App Security and Privacy

Many people with a smartphone are generally more aware of the privacy (and, in conjunction, technological and personal security) they give up when installing certain known apps on their phones. News from major media outlets have increased their coverage in recent years over risky apps and services to use.

It’s not all bad, though. Zoom was heavily criticized for their lack of application and service security in 2020, and have been reportedly working hard to improve. And for example, Apple uses their unique positioning in the industry to tout a higher security standard for their customers.

It is now possible to see more detail about what data an app can gather about you, your habits and your iPhone before downloading it. This data can range from your “device ID”, to purchase information, location, camera, microphone and other features on your phone. It also describes what the data is used for. Some companies will sell and share your information to third parties, or use it to market their own products to you more efficiently.


Before installing a new app on my phone, I like to first have a decent understanding of a company’s privacy policies, and compare that to the app’s details in the App Store. Why would a flashlight app or Sudoku game need access to your location?


How to Check App Privacy

  1. On your iPhone, iPad or Mac, go to the App Store, and tap the “Search” button.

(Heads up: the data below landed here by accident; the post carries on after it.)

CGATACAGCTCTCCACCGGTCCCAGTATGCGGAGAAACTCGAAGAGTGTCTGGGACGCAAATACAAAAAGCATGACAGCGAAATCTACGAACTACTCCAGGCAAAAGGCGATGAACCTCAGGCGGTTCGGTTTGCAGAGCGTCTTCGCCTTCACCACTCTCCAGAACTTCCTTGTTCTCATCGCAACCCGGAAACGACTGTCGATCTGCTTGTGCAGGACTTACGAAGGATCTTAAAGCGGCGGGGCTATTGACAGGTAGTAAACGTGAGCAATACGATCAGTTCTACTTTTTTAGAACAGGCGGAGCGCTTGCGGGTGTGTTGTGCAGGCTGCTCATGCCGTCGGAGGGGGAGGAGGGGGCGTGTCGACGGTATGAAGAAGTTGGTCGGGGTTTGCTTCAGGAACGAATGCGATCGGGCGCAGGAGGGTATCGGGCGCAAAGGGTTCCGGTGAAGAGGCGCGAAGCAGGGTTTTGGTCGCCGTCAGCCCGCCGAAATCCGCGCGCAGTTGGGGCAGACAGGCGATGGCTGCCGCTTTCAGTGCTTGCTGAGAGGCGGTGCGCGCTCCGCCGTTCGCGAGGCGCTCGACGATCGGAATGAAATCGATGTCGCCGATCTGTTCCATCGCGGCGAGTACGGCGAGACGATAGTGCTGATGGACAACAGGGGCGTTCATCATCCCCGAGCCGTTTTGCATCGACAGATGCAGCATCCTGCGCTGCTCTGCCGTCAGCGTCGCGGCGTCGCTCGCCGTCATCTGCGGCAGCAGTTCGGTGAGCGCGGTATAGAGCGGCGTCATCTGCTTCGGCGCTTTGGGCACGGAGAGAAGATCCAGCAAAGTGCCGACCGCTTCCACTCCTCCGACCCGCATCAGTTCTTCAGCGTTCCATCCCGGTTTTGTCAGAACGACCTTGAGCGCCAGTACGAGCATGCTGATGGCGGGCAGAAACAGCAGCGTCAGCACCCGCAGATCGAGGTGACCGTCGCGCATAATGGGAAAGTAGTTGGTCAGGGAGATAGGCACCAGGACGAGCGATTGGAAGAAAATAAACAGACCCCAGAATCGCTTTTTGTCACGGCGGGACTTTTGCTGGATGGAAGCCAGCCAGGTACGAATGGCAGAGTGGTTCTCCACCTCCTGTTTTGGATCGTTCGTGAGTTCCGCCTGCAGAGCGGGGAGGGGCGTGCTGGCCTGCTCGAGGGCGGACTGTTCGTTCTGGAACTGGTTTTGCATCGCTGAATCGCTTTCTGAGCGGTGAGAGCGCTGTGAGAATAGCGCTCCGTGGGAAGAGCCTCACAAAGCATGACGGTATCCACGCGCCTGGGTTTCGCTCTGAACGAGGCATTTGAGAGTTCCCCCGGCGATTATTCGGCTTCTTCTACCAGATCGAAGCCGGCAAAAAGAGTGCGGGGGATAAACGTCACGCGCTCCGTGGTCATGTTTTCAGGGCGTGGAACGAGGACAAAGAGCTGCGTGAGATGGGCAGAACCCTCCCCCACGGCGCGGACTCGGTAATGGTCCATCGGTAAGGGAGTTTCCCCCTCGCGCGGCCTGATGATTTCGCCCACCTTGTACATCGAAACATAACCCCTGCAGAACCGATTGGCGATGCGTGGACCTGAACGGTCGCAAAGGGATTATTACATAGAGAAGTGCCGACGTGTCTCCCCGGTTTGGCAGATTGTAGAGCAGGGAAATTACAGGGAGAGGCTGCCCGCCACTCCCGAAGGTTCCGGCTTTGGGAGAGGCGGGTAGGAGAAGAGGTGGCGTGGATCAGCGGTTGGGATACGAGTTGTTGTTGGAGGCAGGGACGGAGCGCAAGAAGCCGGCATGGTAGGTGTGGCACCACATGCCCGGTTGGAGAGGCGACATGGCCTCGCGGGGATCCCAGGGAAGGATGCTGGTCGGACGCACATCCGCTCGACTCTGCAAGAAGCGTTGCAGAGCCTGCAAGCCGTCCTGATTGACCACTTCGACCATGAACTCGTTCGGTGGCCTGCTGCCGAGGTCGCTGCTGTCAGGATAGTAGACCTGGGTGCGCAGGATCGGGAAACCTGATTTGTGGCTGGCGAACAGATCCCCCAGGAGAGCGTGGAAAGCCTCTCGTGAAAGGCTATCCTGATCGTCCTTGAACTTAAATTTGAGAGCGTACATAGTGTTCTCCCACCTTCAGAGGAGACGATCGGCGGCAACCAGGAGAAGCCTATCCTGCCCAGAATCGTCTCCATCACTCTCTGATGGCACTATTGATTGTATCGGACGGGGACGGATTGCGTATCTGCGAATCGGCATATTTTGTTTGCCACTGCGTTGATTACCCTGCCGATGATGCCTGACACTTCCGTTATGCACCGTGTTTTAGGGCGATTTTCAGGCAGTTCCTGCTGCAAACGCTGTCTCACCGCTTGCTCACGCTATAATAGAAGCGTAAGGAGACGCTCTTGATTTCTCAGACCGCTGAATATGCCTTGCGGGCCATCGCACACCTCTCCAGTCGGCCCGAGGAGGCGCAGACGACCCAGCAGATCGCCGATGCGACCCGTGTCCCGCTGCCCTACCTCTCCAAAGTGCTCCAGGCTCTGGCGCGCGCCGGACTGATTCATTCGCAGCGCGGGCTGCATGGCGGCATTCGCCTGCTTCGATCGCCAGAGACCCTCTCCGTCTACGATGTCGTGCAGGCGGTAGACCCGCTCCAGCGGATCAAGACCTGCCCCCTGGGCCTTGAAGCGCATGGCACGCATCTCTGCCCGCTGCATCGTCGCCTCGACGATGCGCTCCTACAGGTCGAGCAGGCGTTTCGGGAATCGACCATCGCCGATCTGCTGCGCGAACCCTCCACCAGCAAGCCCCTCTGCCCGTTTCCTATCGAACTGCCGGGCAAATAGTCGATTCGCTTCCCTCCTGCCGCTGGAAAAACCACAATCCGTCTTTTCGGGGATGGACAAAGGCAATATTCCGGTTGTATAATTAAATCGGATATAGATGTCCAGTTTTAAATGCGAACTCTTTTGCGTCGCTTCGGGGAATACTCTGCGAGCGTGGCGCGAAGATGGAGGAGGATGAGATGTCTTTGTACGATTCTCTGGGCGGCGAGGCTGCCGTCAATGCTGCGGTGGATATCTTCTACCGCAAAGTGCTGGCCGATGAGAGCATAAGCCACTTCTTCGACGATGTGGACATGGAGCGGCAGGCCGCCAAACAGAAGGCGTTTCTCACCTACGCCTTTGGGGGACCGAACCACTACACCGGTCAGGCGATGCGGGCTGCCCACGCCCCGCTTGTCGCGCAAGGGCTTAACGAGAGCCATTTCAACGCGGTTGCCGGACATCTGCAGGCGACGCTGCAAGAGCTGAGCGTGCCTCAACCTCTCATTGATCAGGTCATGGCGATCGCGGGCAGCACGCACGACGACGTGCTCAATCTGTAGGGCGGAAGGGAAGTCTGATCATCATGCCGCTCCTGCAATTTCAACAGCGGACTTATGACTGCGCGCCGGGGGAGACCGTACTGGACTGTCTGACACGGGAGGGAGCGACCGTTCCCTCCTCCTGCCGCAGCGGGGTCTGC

2. Search for an app you’re curious about, and tap the app icon to see the details.
  3. Towards the bottom of the screen, look for “App Privacy”.

This section will show you “Data used to track you,” “Data linked to you,” and, “Data not linked to you.” As an example, let’s take a look at “My Talking Tom 2“.

Cute cat! Who wouldn’t want to play this game??

This is a game that allows you to interact with a fun cat on the screen and take care of it like its your own. Why does this feline need access to my location, and to provide my location to other companies? Why does it need to track my purchases?

Tracking of your kids’ location and other info?

I’m not trying to call out any particular developer here. I doubt there are any nefarious reasons this game exists, and I appreciate the honesty that must go into these App Privacy reviews as they’re written by the company or developer. Inevitably, however, lots of kids are going to download and play this game. I wonder if their parents would want them to be tracked and marketed to through it?

There’s a saying that goes, “If it’s free, you’re the product.” What that means in technology is that, although these organizations aren’t charging money for their product, they’re gathering data about you that will often times be used to market you, (not just to you,) as an individual.

Something to think about!

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